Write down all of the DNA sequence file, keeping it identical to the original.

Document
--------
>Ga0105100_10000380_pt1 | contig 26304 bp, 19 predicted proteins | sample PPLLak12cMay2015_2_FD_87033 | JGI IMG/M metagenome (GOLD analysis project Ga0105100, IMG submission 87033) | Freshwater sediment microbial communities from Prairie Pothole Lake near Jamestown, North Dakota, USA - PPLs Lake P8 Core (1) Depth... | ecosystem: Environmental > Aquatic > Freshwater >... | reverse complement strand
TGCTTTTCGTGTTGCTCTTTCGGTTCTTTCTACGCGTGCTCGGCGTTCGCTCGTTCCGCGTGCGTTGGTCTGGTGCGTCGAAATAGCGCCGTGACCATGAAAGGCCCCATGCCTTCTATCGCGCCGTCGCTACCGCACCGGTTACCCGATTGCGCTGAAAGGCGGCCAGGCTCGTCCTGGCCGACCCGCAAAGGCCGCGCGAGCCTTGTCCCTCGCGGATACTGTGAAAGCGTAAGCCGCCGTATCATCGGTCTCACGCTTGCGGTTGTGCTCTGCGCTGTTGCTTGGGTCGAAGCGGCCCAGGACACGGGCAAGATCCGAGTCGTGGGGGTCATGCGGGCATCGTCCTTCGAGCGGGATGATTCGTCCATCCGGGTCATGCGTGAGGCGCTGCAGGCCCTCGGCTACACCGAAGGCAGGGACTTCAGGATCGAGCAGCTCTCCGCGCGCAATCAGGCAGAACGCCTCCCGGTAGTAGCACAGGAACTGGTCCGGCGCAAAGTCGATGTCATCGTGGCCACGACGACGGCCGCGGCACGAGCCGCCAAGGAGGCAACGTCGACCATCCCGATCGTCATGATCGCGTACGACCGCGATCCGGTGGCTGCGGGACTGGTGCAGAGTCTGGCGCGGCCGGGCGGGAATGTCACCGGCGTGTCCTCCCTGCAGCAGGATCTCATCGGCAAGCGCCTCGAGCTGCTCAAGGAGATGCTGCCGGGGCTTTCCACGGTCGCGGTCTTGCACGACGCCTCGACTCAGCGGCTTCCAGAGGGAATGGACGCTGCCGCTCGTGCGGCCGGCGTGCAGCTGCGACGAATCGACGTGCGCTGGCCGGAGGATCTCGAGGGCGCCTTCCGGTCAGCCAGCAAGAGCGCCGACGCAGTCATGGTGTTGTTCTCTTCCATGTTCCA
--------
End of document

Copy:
>Ga0105100_10000380_pt1 | contig 26304 bp, 19 predicted proteins | sample PPLLak12cMay2015_2_FD_87033 | JGI IMG/M metagenome (GOLD analysis project Ga0105100, IMG submission 87033) | Freshwater sediment microbial communities from Prairie Pothole Lake near Jamestown, North Dakota, USA - PPLs Lake P8 Core (1) Depth... | ecosystem: Environmental > Aquatic > Freshwater >... | reverse complement strand
TGCTTTTCGTGTTGCTCTTTCGGTTCTTTCTACGCGTGCTCGGCGTTCGCTCGTTCCGCGTGCGTTGGTCTGGTGCGTCGAAATAGCGCCGTGACCATGAAAGGCCCCATGCCTTCTATCGCGCCGTCGCTACCGCACCGGTTACCCGATTGCGCTGAAAGGCGGCCAGGCTCGTCCTGGCCGACCCGCAAAGGCCGCGCGAGCCTTGTCCCTCGCGGATACTGTGAAAGCGTAAGCCGCCGTATCATCGGTCTCACGCTTGCGGTTGTGCTCTGCGCTGTTGCTTGGGTCGAAGCGGCCCAGGACACGGGCAAGATCCGAGTCGTGGGGGTCATGCGGGCATCGTCCTTCGAGCGGGATGATTCGTCCATCCGGGTCATGCGTGAGGCGCTGCAGGCCCTCGGCTACACCGAAGGCAGGGACTTCAGGATCGAGCAGCTCTCCGCGCGCAATCAGGCAGAACGCCTCCCGGTAGTAGCACAGGAACTGGTCCGGCGCAAAGTCGATGTCATCGTGGCCACGACGACGGCCGCGGCACGAGCCGCCAAGGAGGCAACGTCGACCATCCCGATCGTCATGATCGCGTACGACCGCGATCCGGTGGCTGCGGGACTGGTGCAGAGTCTGGCGCGGCCGGGCGGGAATGTCACCGGCGTGTCCTCCCTGCAGCAGGATCTCATCGGCAAGCGCCTCGAGCTGCTCAAGGAGATGCTGCCGGGGCTTTCCACGGTCGCGGTCTTGCACGACGCCTCGACTCAGCGGCTTCCAGAGGGAATGGACGCTGCCGCTCGTGCGGCCGGCGTGCAGCTGCGACGAATCGACGTGCGCTGGCCGGAGGATCTCGAGGGCGCCTTCCGGTCAGCCAGCAAGAGCGCCGACGCAGTCATGGTGTTGTTCTCTTCCATGTTCCA